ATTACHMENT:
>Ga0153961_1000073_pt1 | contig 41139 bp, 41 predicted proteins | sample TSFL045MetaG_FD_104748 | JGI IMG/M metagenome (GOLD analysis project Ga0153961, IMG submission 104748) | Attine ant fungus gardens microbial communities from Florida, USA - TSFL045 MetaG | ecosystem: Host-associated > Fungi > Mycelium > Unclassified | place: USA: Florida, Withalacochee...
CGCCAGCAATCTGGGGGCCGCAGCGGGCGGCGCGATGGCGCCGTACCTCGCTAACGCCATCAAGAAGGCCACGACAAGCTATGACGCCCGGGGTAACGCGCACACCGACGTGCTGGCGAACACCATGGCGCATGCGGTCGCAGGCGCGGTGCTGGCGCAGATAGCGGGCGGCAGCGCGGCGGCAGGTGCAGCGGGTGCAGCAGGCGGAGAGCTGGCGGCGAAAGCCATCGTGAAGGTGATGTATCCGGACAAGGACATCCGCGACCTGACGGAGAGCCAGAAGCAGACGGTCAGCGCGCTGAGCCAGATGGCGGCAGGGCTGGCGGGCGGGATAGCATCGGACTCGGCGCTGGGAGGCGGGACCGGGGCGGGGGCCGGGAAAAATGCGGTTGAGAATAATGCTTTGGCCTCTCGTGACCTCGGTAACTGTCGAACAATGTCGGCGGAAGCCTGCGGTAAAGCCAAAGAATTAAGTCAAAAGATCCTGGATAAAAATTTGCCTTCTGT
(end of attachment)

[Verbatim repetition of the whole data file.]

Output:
>Ga0153961_1000073_pt1 | contig 41139 bp, 41 predicted proteins | sample TSFL045MetaG_FD_104748 | JGI IMG/M metagenome (GOLD analysis project Ga0153961, IMG submission 104748) | Attine ant fungus gardens microbial communities from Florida, USA - TSFL045 MetaG | ecosystem: Host-associated > Fungi > Mycelium > Unclassified | place: USA: Florida, Withalacochee...
CGCCAGCAATCTGGGGGCCGCAGCGGGCGGCGCGATGGCGCCGTACCTCGCTAACGCCATCAAGAAGGCCACGACAAGCTATGACGCCCGGGGTAACGCGCACACCGACGTGCTGGCGAACACCATGGCGCATGCGGTCGCAGGCGCGGTGCTGGCGCAGATAGCGGGCGGCAGCGCGGCGGCAGGTGCAGCGGGTGCAGCAGGCGGAGAGCTGGCGGCGAAAGCCATCGTGAAGGTGATGTATCCGGACAAGGACATCCGCGACCTGACGGAGAGCCAGAAGCAGACGGTCAGCGCGCTGAGCCAGATGGCGGCAGGGCTGGCGGGCGGGATAGCATCGGACTCGGCGCTGGGAGGCGGGACCGGGGCGGGGGCCGGGAAAAATGCGGTTGAGAATAATGCTTTGGCCTCTCGTGACCTCGGTAACTGTCGAACAATGTCGGCGGAAGCCTGCGGTAAAGCCAAAGAATTAAGTCAAAAGATCCTGGATAAAAATTTGCCTTCTGT